With Edinburgh Festival fast approaching, ones sympathies turn to those performers hastily putting last minute touches to what many will hope be career changing shows. I only ever did Edinburgh once (back in 1992 if you must ask) and can't really see myself doing it again. To some extent it is a young person's game.
So for that reason I particularly admire performers of my own age who are still prepared to venture North and face the potential lack of audiences attending, coupled with the inevitable indifference of ignorant reviewers.
One such brave soul is Ian Saville, who takes his show Revolution in the Magic Square up there this year. This week I saw its first outing. Sometimes the fates and times work kindly for us - and for Ian, who calls himself a 'Socialist Magician' - this deserves to be his moment.
The conceit of the show is that Ian has just become President of The Magic Square (any resemblance to The Magic Circle is purely coincidental) but his election was both unexpected and greeted with dismay by many. As a magician he feels he can defeat the untrustworthy 'Spiritualists' in a popular TV talent show, but there are dissenters in his own ranks determined to replace him with a Welsh outsider, precipitated by his unenthusiastic support of the International Guild of Magicians - which The Magic Square has just left, following a referendum of its members.
Hopefully by now you will have clocked the analogy with the predicaments of the Labour Party; and Ian embraces the similarities with relish. The empty Die Box is a perfect representation of the depleted shadow cabinet; whilst the eponymous Magic Square becomes symbolic (with the allied arts assisting him) of his initial election to President.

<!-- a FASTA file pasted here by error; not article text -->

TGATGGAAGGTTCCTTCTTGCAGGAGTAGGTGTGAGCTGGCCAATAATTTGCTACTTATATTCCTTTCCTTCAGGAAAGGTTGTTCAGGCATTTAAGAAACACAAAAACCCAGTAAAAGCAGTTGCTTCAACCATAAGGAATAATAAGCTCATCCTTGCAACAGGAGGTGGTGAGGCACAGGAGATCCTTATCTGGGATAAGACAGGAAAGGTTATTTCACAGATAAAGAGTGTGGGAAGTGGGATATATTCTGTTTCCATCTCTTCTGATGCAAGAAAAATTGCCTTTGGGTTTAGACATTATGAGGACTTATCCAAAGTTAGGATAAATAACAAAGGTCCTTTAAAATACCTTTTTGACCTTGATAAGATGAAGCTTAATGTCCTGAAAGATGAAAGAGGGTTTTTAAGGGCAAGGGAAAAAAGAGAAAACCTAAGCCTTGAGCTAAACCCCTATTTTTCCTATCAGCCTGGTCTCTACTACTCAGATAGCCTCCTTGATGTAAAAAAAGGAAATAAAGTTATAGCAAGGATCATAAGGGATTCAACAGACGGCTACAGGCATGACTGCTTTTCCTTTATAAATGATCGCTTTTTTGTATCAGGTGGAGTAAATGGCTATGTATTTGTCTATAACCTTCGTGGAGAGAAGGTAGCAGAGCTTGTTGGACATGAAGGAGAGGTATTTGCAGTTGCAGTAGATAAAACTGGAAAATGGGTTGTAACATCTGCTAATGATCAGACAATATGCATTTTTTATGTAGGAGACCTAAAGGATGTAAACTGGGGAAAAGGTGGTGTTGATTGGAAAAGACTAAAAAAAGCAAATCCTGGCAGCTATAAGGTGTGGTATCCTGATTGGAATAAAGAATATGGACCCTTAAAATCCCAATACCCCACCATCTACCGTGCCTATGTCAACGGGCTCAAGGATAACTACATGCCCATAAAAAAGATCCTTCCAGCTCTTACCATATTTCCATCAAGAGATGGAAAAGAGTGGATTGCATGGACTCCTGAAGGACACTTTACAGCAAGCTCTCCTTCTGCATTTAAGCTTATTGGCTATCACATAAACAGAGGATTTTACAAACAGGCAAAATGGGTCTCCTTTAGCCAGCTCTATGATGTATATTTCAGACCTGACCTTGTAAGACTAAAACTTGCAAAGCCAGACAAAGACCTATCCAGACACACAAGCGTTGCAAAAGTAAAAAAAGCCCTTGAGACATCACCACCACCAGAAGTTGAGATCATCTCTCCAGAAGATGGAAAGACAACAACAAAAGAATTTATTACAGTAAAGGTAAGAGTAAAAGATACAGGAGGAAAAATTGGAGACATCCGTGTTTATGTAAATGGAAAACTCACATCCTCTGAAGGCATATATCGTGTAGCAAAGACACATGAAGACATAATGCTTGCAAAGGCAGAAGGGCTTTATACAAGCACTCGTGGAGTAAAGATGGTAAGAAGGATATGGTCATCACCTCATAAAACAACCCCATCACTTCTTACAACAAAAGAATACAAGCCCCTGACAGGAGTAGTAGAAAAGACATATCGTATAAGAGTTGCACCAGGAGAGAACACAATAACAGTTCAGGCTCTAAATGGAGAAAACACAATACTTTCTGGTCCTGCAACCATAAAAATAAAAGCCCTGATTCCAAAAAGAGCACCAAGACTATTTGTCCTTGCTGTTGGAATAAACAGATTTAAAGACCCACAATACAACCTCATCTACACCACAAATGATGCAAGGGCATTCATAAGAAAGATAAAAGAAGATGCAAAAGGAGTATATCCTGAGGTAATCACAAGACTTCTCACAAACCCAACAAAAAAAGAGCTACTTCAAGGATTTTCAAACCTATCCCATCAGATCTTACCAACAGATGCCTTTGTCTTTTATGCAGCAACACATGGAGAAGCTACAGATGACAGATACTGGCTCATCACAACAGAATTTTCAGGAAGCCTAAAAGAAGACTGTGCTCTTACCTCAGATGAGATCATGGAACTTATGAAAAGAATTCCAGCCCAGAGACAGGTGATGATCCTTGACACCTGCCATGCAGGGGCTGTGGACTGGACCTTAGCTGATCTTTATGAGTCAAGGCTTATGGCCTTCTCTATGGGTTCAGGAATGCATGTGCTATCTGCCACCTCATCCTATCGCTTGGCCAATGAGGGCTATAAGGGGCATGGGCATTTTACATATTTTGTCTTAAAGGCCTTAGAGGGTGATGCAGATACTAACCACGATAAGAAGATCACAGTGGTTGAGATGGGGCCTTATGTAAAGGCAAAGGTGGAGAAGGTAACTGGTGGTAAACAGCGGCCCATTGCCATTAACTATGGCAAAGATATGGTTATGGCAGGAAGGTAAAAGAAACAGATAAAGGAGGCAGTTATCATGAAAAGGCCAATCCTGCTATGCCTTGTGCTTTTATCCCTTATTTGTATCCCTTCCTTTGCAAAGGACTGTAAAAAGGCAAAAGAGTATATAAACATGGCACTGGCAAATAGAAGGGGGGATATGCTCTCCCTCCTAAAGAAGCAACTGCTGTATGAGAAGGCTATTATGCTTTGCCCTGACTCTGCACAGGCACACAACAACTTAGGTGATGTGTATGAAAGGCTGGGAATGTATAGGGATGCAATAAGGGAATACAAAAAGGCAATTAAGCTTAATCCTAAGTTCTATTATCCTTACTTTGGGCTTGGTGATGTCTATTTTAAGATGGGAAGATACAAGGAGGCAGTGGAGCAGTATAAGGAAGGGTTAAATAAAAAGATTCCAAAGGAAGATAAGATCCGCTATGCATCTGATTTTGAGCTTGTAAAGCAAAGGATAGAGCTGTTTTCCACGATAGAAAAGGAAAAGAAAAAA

What gives it even more verisimilitude is that Ian could himself be mistaken for Jeremy Corbyn (audiences will probably assume he deliberately grew a beard for the show); and Ian amusingly blurs his own persona with that of the Labour leader. At one point he states that he had been accused of being anti-Semitic by some of his magical detractors. "How can I be?", he queries, "I'm Jewish myself." Which Ian indeed is.
Throughout Ian maintains a balance of self-deprecation and gentle send-up; his trademark ventriloquism with Karl Marx (now his rather exasperated political advisor) makes a welcome return; and there is a hilarious sequence (reminiscent of Tommy Cooper's routine of changing hats) with a vent dummy representing the right and left of the Labour Party arguing with each other.
Ian would be the first to admit that his magic is not of the highest quality (although certainly good enough to puzzle and entertain the lay person). But in this case that is part of the charm of the show. Somehow it nicely mirrors the perceived incompetence of Corbyn as Labour leader.
All in all thoroughly recommended if you are going up to Edinburgh this year. Catch Ian at The Theatre Arts Exchange, from 6th to 14th, and 16th to 21st August: details and tickets here. Guaranteed to remain topical - at least until September 24th!